Much has been written on Caillois’ groundbreaking book, Les Jeux et Les Hommes (translated as Man, Play, and Games) – very little of it insightful. Indeed, within game studies, the majority of responses to Caillois do not obviously go beyond the introduction to the book, where Caillois explains the definition of play and games he is using to guide his enquiry. A few go as far as to engage in his framework, which considers four distinct patterns in play, but none actually take into account Caillois’ purpose in laying out these patterns, which is sociological, and forms the focus of the latter half of the book.
Caillois, following on from Huizinga who inspired him, is interested in how cultures organise themselves around different elements of play, and his four patterns are his framework for investigating this. He expressly disavowed that his patterns should be used as a taxonomy, a point constantly overlooked in discussions of Caillois within game studies, preferring to see his approach as designed to bring out certain intuitive points of focus in order to criticise (as Huizinga did before him) the decline of the play element in culture. In the context of this enquiry, however, our interest is not the general sociological patterns Caillois pursues but the way these patterns reflect game paradigms (as defined last week) at the time he was writing, namely 1958.
The idea behind a game paradigm is to produce a parallel with Kuhn’s paradigms, and Foucault’s discursive formations (explored in the second part of the Foucault’s Archaeology serial). In both cases, we are dealing with networks of practices and (especially for Foucault) relationships between statements. The statement works perfectly for Foucault’s analysis as a smallest unit of interest, but when it comes to games and play, we do not have an equivalent ‘smallest unit’ to turn to. The concept of a ‘ludeme’, both disparaged and developed by David Parlett, has to unify so many disparate things that it is more likely to be misleading than helpful; morpheme and phoneme in language (which the term is modelled on) have extremely distinct usage cases to define them, and the same is simply not true of the elements of games.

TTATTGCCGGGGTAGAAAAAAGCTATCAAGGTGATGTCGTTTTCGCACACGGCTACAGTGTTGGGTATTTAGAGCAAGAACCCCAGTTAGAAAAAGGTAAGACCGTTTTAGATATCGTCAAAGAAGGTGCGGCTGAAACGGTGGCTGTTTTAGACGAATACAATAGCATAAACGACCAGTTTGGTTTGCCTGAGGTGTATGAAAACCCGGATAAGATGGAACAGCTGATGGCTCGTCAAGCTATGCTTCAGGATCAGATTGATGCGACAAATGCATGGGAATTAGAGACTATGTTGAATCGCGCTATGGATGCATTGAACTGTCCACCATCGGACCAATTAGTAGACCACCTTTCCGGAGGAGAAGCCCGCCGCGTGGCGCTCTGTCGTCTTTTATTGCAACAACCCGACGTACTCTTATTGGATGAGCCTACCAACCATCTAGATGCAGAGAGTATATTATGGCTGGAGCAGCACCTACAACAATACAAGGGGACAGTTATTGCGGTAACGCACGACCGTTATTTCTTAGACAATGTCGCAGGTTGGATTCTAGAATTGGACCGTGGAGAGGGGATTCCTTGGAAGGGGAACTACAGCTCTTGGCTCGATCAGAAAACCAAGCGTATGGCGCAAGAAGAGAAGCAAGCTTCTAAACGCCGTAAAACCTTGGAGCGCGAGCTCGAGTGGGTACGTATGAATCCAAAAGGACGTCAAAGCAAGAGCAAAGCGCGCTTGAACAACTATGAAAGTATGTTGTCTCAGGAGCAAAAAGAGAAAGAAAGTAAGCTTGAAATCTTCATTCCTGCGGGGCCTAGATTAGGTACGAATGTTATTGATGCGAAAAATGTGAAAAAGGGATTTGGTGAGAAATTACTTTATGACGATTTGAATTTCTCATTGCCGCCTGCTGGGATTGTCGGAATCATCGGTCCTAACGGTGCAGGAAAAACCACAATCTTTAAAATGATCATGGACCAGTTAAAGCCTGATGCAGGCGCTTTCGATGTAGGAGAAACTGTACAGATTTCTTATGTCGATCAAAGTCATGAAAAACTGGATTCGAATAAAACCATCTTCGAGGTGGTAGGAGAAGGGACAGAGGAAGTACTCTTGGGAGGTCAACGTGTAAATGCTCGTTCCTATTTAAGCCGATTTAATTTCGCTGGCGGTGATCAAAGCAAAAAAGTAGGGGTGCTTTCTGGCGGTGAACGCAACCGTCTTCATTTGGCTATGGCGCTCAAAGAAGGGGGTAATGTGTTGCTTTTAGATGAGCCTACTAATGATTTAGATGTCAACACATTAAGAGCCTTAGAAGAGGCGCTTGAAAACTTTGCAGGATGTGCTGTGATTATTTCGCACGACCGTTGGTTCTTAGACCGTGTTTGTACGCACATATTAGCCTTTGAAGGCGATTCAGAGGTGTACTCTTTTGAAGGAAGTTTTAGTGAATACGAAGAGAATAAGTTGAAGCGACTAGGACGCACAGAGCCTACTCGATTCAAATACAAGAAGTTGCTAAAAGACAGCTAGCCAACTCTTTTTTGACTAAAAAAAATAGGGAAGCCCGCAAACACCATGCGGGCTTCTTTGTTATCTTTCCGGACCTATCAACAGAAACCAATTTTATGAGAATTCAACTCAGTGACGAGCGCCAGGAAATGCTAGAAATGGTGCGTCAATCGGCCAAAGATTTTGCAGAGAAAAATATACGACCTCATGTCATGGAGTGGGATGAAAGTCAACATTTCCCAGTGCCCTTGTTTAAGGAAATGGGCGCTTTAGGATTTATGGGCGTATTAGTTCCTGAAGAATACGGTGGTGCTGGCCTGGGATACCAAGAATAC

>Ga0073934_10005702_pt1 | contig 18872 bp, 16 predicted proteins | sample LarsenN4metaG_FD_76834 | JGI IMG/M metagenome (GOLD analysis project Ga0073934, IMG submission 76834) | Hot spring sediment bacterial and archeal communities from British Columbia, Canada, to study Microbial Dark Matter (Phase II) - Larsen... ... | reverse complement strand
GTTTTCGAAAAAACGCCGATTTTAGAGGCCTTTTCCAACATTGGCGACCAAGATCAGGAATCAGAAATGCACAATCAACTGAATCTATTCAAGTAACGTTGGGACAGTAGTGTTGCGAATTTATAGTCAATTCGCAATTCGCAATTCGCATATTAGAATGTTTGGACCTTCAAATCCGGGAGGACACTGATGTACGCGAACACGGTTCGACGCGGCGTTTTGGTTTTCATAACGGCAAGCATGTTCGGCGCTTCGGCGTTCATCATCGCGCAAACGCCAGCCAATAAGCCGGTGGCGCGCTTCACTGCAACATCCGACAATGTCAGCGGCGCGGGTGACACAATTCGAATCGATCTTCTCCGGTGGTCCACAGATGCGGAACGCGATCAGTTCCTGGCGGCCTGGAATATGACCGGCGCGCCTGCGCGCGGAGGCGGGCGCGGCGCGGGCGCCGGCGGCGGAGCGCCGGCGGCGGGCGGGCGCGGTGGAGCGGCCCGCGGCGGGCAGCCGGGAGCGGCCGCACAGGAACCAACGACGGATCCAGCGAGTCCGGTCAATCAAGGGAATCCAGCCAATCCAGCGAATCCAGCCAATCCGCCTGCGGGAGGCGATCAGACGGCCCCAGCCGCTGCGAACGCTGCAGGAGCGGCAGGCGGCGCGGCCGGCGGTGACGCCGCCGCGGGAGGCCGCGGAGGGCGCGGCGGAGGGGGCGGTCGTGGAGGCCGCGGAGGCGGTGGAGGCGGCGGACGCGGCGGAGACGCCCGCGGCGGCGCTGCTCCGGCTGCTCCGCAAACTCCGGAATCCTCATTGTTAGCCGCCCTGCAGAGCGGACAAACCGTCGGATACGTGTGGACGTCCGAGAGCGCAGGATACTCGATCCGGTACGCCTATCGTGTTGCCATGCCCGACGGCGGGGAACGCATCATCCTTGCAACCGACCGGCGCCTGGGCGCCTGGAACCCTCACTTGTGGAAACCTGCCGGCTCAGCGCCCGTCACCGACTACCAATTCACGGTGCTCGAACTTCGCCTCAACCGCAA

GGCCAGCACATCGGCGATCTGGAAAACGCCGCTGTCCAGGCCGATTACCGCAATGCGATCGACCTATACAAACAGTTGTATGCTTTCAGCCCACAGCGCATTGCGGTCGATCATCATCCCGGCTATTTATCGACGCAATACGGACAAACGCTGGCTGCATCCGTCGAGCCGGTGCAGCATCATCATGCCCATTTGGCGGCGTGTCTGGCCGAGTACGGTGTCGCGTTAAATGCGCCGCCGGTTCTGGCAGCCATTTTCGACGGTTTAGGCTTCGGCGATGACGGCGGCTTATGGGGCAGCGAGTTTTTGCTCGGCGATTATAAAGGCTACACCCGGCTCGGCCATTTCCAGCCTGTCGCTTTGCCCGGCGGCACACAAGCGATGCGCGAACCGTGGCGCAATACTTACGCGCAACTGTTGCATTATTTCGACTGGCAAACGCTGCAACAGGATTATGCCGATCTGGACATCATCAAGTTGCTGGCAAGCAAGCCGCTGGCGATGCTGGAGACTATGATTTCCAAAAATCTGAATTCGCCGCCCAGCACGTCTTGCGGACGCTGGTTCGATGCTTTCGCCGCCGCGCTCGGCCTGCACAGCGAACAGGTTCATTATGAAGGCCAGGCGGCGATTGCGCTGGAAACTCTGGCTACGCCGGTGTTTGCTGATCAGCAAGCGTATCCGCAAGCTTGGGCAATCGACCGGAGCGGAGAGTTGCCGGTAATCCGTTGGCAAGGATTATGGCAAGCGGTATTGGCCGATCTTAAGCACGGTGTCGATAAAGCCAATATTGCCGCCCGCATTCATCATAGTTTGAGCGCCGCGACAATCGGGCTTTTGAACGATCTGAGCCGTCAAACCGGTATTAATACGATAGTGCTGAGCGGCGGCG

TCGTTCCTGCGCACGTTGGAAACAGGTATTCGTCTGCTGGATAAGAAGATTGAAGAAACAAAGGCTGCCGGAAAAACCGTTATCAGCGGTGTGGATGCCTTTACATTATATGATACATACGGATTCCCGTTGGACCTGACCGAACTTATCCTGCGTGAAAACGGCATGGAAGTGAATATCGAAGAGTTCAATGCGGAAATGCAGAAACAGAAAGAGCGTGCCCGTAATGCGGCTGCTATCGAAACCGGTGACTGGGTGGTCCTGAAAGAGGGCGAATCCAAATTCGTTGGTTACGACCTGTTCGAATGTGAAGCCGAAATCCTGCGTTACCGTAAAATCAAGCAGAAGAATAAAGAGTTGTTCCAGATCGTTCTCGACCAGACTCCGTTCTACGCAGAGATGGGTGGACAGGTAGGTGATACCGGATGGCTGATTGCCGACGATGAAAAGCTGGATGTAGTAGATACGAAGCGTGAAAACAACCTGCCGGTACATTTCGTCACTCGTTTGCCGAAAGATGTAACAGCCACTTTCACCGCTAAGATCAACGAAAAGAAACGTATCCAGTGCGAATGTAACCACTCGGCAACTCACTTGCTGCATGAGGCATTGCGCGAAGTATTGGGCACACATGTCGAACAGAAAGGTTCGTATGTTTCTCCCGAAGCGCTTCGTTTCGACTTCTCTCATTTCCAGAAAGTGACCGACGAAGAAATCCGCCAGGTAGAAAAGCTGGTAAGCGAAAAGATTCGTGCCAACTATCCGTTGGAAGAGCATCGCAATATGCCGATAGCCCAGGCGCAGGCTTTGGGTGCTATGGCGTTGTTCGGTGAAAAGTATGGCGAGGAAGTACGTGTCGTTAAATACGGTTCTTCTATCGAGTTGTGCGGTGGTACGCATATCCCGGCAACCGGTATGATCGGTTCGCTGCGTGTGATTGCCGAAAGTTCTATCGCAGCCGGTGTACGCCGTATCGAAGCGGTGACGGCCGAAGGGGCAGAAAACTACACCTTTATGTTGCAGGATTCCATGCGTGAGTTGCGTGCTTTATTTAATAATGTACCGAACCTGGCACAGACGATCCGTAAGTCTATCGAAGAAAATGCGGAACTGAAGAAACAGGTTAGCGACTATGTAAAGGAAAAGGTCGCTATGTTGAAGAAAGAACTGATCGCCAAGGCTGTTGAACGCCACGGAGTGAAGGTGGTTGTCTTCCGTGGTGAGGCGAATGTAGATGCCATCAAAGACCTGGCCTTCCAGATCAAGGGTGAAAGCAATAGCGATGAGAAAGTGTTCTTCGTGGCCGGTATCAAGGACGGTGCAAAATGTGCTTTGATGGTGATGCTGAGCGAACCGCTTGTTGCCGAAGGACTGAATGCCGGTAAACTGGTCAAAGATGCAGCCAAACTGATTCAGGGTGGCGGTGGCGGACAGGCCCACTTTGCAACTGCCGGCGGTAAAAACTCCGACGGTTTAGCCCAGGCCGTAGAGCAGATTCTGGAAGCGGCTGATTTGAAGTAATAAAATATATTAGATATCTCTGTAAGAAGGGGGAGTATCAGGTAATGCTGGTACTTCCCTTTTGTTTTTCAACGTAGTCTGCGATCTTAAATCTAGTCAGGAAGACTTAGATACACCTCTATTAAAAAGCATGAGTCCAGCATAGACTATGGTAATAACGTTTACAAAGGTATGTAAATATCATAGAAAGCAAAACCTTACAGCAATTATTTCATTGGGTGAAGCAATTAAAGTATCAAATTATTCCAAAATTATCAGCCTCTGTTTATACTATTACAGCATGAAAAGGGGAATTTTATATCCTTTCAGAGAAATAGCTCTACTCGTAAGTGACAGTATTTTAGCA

The statement works as Foucault’s foundation because it is an event, a claim that is enunciated in given circumstances, and the event can work as the smallest unit of anything we care to investigate (as Alfred North Whitehead realized), since it is transparent to whether our focus is a thought, an action, or a material object. What is more, any event in any game or play situation is a potential statement, something that can be stated as an observation about that play (“I won”) or about the conditions in any given play (“you can’t touch the ball with your hands”).
Caillois’ first pattern covers competitive games (what he calls agon after the Greek word for contest) and concerns the pursuit of victory under conditions of fair trial. This describes the game paradigm that has formed and been maintained for several millennia around sporting contests, with prevailing practices such as ‘sportsmanship’ and the pursuit of victory in competition. Sports, it is worth remembering, are a kind of game, one that has set itself apart from the others through a persistent glorification of physical prowess. Directly competitive mental competitions – Chess and Go/Weiqi, for instance – qualify as a closely related aspect of the same game paradigm, even though they could never be considered sport. In this regard, it is worth recognising that Foucault’s discursive formations are united by intrinsic contradictions (as we will see next week) and distinguished by those contradictions that cannot be resolved; in terms of competitive play, the difference between a sport and a game is purely internal to the paradigm in question.